1

I have backed up a drive with all its partitions using the command

dd if=/dev/sda of=/media/oshirowanen/external-drive/backups-2019/full_drive_backup.img 

/dev/sda is an ssd which has a Linux OS with full encryption.

Before I wipe this drive and re-purpose it, I want to make sure the backup has worked.

I have tried the following by searching unix.stackexchange and other stackexchange sites:

sudo losetup -P /dev/loop0 /media/oshirowanen/external-drive/backups-2019/full_drive_backup.img 
[sudo] password for oshirowanen: [password goes here]
losetup: /media/oshirowanen/external-drive/backups-2019/full_drive_backup.img: failed to set up loop device: Device or resource busy

sudo losetup -P /dev/loop100 /media/oshirowanen/external-drive/backups-2019/full_drive_backup.img 
sudo cryptsetup luksOpen /dev/loop100p5 img5
Enter passphrase for /dev/loop100p5: [password goes here]

cd /mnt
mkdir img5
sudo mount /dev/mapper/img5 img5
mount: /mnt/img5: unknown filesystem type 'LVM2_member'.

What am I doing wrong? Both cryptsetup and lvm2 are already installed.

If this is not the best way to backup the drive, please suggest something else which is better.


UPDATE 1:

Here is a screenshot of /dev/sda's partitions:

enter image description here


UPDATE 2:

Output from LiveUSB:

liveusb@liveusb:~$ sudo losetup -P /dev/loop100 /media/external-drive/backups-2019/full_drive_backup.img 
liveusb@liveusb:~$ sudo cryptsetup luksOpen /dev/loop100p5 img5
Enter passphrase for /dev/loop100p5: 
liveusb@liveusb:~$ cd /mnt
liveusb@liveusb:/mnt$ sudo mkdir img5
liveusb@liveusb:/mnt$ sudo mount /dev/mapper/img5 img5
mount: /mnt/img5: unknown filesystem type 'LVM2_member'.
liveusb@liveusb:/mnt$ sudo pvscan
  PV /dev/mapper/img5   VG ubuntu-vg       lvm2 [232.16 GiB / 0    free]
  Total: 1 [232.16 GiB] / in use: 1 [232.16 GiB] / in no VG: 0 [0   ]
liveusb@liveusb:/mnt$ sudo vgscan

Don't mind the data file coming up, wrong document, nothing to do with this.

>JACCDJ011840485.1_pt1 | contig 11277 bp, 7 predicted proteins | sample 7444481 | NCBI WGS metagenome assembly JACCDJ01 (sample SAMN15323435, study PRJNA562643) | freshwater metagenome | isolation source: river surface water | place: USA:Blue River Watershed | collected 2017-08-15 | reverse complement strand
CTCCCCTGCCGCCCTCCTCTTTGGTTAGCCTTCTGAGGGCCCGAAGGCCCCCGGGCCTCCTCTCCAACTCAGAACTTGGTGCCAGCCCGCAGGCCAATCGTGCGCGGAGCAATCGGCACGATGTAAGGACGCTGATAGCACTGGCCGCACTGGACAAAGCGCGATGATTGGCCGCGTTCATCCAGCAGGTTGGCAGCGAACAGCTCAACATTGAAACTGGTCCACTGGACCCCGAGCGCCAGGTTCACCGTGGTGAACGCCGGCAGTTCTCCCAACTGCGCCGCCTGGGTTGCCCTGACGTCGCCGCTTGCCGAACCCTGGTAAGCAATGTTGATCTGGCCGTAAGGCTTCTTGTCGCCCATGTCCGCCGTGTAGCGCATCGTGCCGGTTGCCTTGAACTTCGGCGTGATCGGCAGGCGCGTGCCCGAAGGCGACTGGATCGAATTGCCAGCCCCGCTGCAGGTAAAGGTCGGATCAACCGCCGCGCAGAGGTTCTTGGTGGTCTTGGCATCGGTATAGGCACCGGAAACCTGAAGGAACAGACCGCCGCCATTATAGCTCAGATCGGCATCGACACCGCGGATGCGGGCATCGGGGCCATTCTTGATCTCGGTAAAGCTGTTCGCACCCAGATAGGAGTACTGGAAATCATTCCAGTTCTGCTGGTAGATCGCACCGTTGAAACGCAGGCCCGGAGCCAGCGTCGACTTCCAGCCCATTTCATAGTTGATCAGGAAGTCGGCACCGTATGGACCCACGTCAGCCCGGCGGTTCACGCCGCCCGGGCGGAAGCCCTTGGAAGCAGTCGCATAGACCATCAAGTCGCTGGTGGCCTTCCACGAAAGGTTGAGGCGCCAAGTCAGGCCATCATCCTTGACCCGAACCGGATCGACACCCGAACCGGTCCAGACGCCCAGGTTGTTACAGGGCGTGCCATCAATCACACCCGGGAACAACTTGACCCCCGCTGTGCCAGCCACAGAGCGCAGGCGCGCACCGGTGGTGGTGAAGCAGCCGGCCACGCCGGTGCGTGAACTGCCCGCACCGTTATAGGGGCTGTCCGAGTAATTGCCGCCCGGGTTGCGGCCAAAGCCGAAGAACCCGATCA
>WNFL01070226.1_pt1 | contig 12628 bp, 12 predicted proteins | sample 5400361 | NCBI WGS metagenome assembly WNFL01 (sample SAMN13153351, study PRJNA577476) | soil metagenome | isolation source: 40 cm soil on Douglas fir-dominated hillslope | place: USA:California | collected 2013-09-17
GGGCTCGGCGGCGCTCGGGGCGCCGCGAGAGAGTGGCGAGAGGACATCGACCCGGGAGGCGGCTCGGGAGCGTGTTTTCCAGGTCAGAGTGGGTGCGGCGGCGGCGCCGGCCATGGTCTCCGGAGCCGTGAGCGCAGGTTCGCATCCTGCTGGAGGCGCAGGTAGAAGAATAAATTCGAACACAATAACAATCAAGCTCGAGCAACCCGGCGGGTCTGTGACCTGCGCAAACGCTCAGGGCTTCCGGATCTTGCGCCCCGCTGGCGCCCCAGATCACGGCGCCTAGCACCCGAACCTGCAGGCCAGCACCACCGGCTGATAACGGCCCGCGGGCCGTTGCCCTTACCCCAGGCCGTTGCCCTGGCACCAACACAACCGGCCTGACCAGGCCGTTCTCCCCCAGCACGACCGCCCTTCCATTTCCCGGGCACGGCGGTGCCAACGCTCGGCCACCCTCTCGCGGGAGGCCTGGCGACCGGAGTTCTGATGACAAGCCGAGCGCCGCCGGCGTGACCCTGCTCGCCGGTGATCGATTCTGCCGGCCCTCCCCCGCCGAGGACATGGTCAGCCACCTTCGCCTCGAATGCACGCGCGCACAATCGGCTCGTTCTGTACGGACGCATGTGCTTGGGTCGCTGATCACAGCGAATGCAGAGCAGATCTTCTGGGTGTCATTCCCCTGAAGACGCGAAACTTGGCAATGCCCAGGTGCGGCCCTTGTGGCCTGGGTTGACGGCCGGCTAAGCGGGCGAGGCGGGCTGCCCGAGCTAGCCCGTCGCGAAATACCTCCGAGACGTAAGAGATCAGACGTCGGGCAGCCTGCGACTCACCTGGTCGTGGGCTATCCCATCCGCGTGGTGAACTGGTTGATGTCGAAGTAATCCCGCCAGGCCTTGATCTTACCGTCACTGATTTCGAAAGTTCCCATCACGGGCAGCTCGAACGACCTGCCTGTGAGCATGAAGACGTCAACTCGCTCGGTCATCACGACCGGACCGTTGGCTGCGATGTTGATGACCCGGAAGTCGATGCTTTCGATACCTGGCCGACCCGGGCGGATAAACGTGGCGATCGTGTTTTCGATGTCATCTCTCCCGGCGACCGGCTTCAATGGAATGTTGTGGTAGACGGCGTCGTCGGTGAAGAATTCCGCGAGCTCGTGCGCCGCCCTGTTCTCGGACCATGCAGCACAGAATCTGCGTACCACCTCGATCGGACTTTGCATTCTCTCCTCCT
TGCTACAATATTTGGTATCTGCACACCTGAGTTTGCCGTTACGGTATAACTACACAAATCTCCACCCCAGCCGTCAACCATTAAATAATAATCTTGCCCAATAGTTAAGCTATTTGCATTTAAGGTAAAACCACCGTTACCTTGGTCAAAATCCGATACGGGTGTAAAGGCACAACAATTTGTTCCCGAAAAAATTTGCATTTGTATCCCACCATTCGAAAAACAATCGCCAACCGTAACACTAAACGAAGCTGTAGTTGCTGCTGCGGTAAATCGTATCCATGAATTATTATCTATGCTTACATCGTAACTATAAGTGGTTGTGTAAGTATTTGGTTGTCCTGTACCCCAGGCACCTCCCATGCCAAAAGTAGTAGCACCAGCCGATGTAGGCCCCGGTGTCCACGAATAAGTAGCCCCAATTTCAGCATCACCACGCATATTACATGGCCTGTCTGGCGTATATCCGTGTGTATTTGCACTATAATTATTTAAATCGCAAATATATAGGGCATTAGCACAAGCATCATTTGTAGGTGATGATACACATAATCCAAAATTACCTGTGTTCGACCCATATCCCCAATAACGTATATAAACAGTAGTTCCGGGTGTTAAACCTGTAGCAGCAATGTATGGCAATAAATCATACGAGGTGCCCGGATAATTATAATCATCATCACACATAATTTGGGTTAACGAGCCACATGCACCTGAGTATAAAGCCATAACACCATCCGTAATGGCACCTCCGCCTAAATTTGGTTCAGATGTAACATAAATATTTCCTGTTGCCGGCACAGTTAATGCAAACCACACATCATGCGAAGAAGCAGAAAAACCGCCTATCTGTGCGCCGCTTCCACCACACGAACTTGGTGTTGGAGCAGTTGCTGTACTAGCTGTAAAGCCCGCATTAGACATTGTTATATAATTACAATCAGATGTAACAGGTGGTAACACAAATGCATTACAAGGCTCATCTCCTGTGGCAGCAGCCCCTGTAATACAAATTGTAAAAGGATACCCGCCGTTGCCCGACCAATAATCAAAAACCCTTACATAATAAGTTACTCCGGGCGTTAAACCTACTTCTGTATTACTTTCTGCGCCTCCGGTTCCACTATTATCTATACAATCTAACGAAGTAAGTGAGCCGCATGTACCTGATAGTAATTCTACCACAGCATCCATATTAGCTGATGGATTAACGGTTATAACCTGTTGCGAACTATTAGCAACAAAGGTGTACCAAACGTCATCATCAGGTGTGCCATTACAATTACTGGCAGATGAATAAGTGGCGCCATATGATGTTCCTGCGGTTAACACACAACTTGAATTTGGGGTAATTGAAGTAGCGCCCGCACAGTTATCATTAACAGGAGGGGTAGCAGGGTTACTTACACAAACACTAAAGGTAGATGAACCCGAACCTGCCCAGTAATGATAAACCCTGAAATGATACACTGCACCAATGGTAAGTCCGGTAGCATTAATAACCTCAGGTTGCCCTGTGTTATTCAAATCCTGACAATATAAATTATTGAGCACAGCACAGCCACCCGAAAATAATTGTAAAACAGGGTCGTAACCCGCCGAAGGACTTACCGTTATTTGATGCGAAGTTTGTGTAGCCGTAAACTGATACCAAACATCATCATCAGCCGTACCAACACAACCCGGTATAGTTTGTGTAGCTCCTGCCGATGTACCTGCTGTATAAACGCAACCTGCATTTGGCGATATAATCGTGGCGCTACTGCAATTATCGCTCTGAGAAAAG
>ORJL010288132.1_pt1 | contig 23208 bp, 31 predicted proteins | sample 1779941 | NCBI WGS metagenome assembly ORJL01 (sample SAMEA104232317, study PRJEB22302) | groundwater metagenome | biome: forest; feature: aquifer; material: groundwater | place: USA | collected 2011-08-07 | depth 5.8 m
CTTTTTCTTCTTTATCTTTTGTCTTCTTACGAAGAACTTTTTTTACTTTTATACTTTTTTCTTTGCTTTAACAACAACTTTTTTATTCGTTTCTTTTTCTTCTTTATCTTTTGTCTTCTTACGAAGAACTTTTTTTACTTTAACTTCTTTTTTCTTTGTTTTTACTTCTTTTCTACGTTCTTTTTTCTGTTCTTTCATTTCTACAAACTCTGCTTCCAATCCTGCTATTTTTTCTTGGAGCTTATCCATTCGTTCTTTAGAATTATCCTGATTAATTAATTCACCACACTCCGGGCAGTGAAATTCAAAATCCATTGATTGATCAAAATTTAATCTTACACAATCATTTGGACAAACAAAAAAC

Reading volume groups from cache.
  Found volume group "ubuntu-vg" using metadata type lvm2
liveusb@liveusb:/mnt$ sudo vgs
  VG        #PV #LV #SN Attr   VSize   VFree
  ubuntu-vg   1   2   0 wz--n- 232.16g    0 
liveusb@liveusb:/mnt$ sudo lvs
  LV     VG        Attr       LSize    Pool Origin Data%  Meta%  Move Log Cpy%Sync Convert
  root   ubuntu-vg -wi-a----- <231.21g                                                    
  swap_1 ubuntu-vg -wi-a-----  980.00m                                                    
liveusb@liveusb:/mnt$ ls /dev/mapper/
control  img5  ubuntu--vg-root  ubuntu--vg-swap_1
liveusb@liveusb:/mnt$ 
5
  • Are there any partitions on /dev/sda? Is /dev/sda encrypted, or are one or more of the partitions encrypted? – Olaf Dietsche Dec 24 '19 at 15:18
  • @OlafDietsche, please see screenshot of partitions in OP. Yes, at least 1 partition is encrypted. – oshirowanen Dec 24 '19 at 16:24
  • Ok, does askubuntu.com/q/766048/108339 help you here? Particularly vgscan and maybe vgrename? – Olaf Dietsche Dec 24 '19 at 16:29
  • Have you tried pvs (physical volumes), vgs (volume groups) and lvs (logical volumes) to see what the system recognizes? – Olaf Dietsche Dec 24 '19 at 16:35
  • @OlafDietsche, please see output in update 2 from liveusb. – oshirowanen Dec 24 '19 at 17:27
1

Judging from the image, the partition seems to be a physical volume. This is verified by pvscan.

lvs lists two logical volumes, one of them a swap partition (LV swap_1) it seems, and the other the actual file system (LV root). This is the relevant one, to be mounted by

mount -o ro /dev/mapper/ubuntu--vg-root /mnt/img5
0

In this specific case the LUKS volume contains a Logical Volume Manager Physical Volume (hence the LVM2_member error you received while trying to mount).

The outputs

# pvscan
  PV /dev/mapper/img5   VG ubuntu-vg       lvm2 [232.16 GiB / 0    free]

and

# vgs
  VG        #PV #LV #SN Attr   VSize   VFree
  ubuntu-vg   1   2   0 wz--n- 232.16g    0 

both indicate that the LUKS volume contains (fully) the volume group ubuntu-vg, which contains the logical volumes

$ sudo lvs
  LV     VG        Attr       LSize    Pool Origin Data%  Meta%  Move Log  Cpy%Sync Convert
  root   ubuntu-vg -wi-a----- <231.21g                                                    
  swap_1 ubuntu-vg -wi-a-----  980.00m   

You can mount the filesystem under root through the command

sudo mount /dev/ubuntu-vg/root /mnt/img5

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